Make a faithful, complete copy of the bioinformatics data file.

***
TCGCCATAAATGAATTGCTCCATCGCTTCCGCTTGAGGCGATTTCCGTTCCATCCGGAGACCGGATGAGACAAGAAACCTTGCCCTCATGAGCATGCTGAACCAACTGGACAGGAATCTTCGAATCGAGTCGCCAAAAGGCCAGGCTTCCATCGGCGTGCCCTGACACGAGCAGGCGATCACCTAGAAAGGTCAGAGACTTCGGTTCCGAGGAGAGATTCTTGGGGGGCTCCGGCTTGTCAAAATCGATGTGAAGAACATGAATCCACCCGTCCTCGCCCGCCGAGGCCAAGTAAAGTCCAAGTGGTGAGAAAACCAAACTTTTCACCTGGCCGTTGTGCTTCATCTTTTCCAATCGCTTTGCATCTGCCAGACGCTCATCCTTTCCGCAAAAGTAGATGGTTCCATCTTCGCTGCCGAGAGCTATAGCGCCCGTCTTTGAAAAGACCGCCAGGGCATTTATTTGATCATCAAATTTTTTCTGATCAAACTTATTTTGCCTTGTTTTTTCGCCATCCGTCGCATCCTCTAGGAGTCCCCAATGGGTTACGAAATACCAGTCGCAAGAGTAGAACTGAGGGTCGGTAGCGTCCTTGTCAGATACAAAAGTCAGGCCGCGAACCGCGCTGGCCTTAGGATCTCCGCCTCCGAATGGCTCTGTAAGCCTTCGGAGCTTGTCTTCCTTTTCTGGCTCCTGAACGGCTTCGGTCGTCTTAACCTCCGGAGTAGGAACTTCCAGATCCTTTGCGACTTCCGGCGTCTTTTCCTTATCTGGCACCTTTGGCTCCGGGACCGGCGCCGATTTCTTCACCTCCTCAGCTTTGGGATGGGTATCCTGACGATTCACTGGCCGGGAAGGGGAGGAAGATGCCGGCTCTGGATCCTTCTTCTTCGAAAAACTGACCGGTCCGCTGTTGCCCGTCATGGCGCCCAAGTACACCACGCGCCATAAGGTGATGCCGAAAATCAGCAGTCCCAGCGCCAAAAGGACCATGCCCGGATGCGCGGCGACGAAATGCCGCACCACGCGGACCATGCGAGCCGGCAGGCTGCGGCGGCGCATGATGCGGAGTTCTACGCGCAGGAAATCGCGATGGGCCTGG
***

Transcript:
TCGCCATAAATGAATTGCTCCATCGCTTCCGCTTGAGGCGATTTCCGTTCCATCCGGAGACCGGATGAGACAAGAAACCTTGCCCTCATGAGCATGCTGAACCAACTGGACAGGAATCTTCGAATCGAGTCGCCAAAAGGCCAGGCTTCCATCGGCGTGCCCTGACACGAGCAGGCGATCACCTAGAAAGGTCAGAGACTTCGGTTCCGAGGAGAGATTCTTGGGGGGCTCCGGCTTGTCAAAATCGATGTGAAGAACATGAATCCACCCGTCCTCGCCCGCCGAGGCCAAGTAAAGTCCAAGTGGTGAGAAAACCAAACTTTTCACCTGGCCGTTGTGCTTCATCTTTTCCAATCGCTTTGCATCTGCCAGACGCTCATCCTTTCCGCAAAAGTAGATGGTTCCATCTTCGCTGCCGAGAGCTATAGCGCCCGTCTTTGAAAAGACCGCCAGGGCATTTATTTGATCATCAAATTTTTTCTGATCAAACTTATTTTGCCTTGTTTTTTCGCCATCCGTCGCATCCTCTAGGAGTCCCCAATGGGTTACGAAATACCAGTCGCAAGAGTAGAACTGAGGGTCGGTAGCGTCCTTGTCAGATACAAAAGTCAGGCCGCGAACCGCGCTGGCCTTAGGATCTCCGCCTCCGAATGGCTCTGTAAGCCTTCGGAGCTTGTCTTCCTTTTCTGGCTCCTGAACGGCTTCGGTCGTCTTAACCTCCGGAGTAGGAACTTCCAGATCCTTTGCGACTTCCGGCGTCTTTTCCTTATCTGGCACCTTTGGCTCCGGGACCGGCGCCGATTTCTTCACCTCCTCAGCTTTGGGATGGGTATCCTGACGATTCACTGGCCGGGAAGGGGAGGAAGATGCCGGCTCTGGATCCTTCTTCTTCGAAAAACTGACCGGTCCGCTGTTGCCCGTCATGGCGCCCAAGTACACCACGCGCCATAAGGTGATGCCGAAAATCAGCAGTCCCAGCGCCAAAAGGACCATGCCCGGATGCGCGGCGACGAAATGCCGCACCACGCGGACCATGCGAGCCGGCAGGCTGCGGCGGCGCATGATGCGGAGTTCTACGCGCAGGAAATCGCGATGGGCCTGG